The Thracian gladiator had but one goal: to reunite with his wife, Sura (Erin Cummings), who was sold into slavery. Producers originally slated a sequel, but when Whitfield took ill, the star was forced to back away and a prequel was filmed.
Qunitus Batiatus (John Hannah), a Linista who runs a Ludus (gladiator school) is obsessed with entering Roman politics. A character of increasing complexity, Quintus slowly rises out of debt on the blood and sweat of Spartacus’ victories and almost succeeds in keeping the patronage of Roman legate Claudius Glaber (the very same legate who condemned Spartacus to slavery). Plans go awry when Spartacus leads a rebellion that wipes out nearly every Roman in Batiatus’ Ludus.
When I interviewed Hanna and asked about that final scene, he replied, “I thought it seemed morally right, there’s no real way Quintus could have survived. The whole concept was to follow historically what happened.” Asked about the almost poetic dialog used in the series, Hanna noted, “Steven S. DeKnight is a brilliant writer, and I loved what he did. He created a sort of archaic Shakespearean dialog that was accessible, not just to a modern audience but an American audience—and I don’t mean anything detrimental about that.”
DeKnight reiterated, adding, “It wasn’t easy, and it was perhaps the one thing that created the biggest arguments in development. I call it Shakespeare meets Robert E. Howard. I studied as a playwright and combined the best elements of Shakespeare and Conan the Barbarian. During the first script conference people were saying, ‘what does this line mean? I don’t know what anybody’s saying?’ So I had to dial it back and it took a couple of episodes to dial it in. One thing people asked about was the use of modern curse words. And I had to explain to them that they did have these words, they were just in Latin. Asked about the sociology of Rome Spartacus depicts, DeKnight observed, “We did some background research and we had two experts on hand, but I’ve always said, one shouldn’t write a term paper based on our Spartacus, because our first job is to entertain.”
Lucretia (Lucy Lawless) had her own problems. In the first season, she’s humbled by Ilithyia (Viva Bianca), then humiliates her in a smartly executed masked sexcapade that suddenly backfires when Ilithyia loses it and smashes the skull of Licinia, one of the richest women in Rome. Asked how she felt about that violent scene, Bianca exclaimed, “Lucretia lost almost everything in that moment and her life changed forever.” Asked about the outfits and masks she wore, Bianca replied, “They were absolutely fantastic.” Will she be back in season 2? “Yes, I’ll definitely be back in flying colors and so will Glaber. We’ll be going into more of our relationship.” Did she study the life of Roman women? “I did a bit of reading on that. The women in Rome had more rights than those in ancient Greece. They had a lot of power over their men back then, if you look at Ilithyia and Lucretia and the influence they had over their husbands, you can see that.”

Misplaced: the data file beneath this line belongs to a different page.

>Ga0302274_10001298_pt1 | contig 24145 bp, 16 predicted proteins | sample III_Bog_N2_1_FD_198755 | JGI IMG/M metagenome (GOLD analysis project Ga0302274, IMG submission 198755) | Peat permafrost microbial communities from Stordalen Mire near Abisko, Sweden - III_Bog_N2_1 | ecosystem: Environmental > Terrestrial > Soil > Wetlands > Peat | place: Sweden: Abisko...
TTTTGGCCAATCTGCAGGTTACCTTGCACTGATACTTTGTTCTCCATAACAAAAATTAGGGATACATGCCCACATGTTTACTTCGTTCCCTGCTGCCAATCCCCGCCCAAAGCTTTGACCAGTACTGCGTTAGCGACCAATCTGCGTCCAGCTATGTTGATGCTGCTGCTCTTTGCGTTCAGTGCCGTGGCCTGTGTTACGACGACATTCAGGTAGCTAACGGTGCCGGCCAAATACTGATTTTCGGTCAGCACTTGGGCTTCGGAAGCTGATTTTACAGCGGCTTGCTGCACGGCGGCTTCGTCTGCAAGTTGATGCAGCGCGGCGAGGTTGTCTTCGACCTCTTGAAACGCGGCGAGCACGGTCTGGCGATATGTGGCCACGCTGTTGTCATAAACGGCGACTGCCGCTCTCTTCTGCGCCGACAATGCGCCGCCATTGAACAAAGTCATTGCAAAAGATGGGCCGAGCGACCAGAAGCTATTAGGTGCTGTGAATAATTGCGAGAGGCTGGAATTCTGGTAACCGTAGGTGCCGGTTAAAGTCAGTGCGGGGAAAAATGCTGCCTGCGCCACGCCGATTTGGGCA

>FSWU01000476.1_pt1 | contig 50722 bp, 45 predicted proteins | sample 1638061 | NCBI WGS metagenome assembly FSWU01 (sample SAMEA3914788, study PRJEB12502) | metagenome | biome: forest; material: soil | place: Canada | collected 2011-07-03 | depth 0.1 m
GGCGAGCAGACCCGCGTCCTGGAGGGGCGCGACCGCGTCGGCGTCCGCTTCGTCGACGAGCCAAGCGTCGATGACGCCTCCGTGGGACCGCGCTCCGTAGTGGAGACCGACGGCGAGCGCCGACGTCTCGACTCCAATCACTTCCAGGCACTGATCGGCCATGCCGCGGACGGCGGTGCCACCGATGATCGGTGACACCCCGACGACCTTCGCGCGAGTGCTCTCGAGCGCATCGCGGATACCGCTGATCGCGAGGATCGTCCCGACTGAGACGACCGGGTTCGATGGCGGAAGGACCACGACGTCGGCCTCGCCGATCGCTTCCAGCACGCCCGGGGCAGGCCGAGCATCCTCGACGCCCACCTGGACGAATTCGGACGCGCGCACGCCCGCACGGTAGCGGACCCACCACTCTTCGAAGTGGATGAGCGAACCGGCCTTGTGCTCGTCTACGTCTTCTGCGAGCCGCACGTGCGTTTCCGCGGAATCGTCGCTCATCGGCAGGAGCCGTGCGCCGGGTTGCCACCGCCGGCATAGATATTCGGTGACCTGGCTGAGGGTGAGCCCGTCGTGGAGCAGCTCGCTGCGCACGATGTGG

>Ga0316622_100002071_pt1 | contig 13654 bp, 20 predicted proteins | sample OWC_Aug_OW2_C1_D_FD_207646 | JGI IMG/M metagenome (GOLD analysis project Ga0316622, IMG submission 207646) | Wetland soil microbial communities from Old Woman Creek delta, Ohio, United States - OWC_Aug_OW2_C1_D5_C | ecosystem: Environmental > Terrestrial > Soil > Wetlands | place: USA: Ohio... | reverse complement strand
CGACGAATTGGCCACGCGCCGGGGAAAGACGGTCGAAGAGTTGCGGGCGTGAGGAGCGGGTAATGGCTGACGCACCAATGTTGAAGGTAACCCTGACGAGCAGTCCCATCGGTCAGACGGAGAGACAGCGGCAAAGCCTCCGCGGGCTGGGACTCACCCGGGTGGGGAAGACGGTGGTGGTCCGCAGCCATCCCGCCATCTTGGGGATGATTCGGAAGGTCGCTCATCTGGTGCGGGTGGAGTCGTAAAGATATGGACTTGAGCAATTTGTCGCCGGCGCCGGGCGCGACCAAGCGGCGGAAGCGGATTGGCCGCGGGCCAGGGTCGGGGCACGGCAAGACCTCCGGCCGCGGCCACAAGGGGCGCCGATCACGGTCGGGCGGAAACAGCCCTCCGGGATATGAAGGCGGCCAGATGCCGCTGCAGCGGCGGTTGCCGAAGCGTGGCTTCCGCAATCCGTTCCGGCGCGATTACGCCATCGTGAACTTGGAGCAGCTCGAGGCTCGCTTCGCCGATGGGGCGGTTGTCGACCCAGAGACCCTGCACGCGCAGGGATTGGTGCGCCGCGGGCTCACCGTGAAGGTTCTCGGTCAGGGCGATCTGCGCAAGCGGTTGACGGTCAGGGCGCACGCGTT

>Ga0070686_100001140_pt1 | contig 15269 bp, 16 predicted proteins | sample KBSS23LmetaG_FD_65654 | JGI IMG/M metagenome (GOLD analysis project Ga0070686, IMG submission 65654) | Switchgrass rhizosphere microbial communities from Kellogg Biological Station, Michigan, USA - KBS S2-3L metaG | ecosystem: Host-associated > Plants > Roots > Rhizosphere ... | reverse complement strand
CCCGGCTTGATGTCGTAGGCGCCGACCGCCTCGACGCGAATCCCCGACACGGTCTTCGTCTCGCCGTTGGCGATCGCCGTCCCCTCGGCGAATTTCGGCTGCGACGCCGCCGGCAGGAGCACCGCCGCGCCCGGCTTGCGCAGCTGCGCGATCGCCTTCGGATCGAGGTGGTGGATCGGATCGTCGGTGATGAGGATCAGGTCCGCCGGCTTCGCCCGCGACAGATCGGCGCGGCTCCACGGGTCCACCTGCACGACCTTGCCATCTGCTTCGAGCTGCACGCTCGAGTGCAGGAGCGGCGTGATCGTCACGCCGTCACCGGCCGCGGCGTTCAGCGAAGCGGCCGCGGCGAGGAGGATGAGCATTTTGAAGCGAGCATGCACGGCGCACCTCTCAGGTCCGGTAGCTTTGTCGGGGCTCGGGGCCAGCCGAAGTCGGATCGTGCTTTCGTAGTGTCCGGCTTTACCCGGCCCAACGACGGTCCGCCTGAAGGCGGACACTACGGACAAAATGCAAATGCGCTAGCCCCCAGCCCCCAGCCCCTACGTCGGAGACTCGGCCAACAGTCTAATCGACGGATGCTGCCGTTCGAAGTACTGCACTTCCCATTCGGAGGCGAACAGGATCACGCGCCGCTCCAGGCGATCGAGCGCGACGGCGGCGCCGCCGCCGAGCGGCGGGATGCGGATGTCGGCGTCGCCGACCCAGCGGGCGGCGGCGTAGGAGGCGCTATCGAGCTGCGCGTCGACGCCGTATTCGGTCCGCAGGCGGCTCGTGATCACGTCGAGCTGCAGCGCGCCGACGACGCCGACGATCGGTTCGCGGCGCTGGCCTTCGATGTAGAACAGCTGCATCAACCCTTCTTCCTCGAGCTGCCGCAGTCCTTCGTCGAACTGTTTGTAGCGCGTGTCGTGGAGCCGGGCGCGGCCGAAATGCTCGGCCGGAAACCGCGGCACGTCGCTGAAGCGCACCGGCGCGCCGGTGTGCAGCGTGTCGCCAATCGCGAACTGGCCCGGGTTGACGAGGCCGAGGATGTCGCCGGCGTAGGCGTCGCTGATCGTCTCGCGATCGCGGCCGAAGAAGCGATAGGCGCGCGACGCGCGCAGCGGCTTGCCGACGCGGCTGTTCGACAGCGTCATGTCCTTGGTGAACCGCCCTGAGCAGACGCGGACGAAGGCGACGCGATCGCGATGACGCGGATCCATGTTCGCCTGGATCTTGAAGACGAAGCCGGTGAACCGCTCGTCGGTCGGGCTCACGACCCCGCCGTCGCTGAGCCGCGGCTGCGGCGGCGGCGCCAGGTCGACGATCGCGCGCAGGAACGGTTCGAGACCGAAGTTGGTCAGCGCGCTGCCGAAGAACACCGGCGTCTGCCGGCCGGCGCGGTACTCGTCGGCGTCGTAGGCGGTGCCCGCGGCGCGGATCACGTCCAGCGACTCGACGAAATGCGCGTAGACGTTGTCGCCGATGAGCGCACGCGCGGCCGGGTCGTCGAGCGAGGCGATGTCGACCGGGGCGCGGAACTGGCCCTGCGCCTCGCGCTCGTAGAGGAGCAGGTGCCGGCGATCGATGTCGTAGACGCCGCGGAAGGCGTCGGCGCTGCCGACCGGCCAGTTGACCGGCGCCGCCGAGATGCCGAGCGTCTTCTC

The six-episode Gods of the Arena prequel delivered Spartacus on steroids. More sex, more blood, and some classic movie moments worthy of serious beer party palaver. Here, Gannicus (Dustin Clare) is the “rock star” that dispatches his opponents with a Tom Cruise bad-boy smile. After an opponent nicks him, Gannicus brazenly drops his sword and defeats him barehanded. Later, he defeats a muscle-bound mutant while blindfolded. Then it’s cheap Roman wine and whores all night for the champion of Capua.
Later, when high-ranking Roman, Tullius (Stephen Lovat), beat and humiliated Batiatus, Batiatus, Gannicus, and Oenomaus do an “et tu Brute” on him and “Cask of Amontillado” his corpus into the new area (which Tullius financed). The one sour note that many viewers objected to was the arena execution of slave Diona (Jessica Grace Smith) after being brutally deflowered by a Roman aristocrat in a sex orgy hosted by Lucretia.
The main event in the season finale of Gods of the Arena was everything bored Romans could hope for. A sine missione match up of the houses of Batiatus and Solonius. Confined by a ring of fire, the spectacularly staged and choreographed contests pitted Batiatus’ skilled titans against Solonius’ diaper-wearing mutants who had greater numbers and lesser skills. The final winner secured not only champion bragging rights but freedom.
There’s obviously much more to tell. But with DVDs coming out (all loaded with eye-opening bonus features), it’s best left to watch–and wait, because friends, Romans and countrymen, the saga continues in the upcoming 13-episode Spartacus: Vengeance.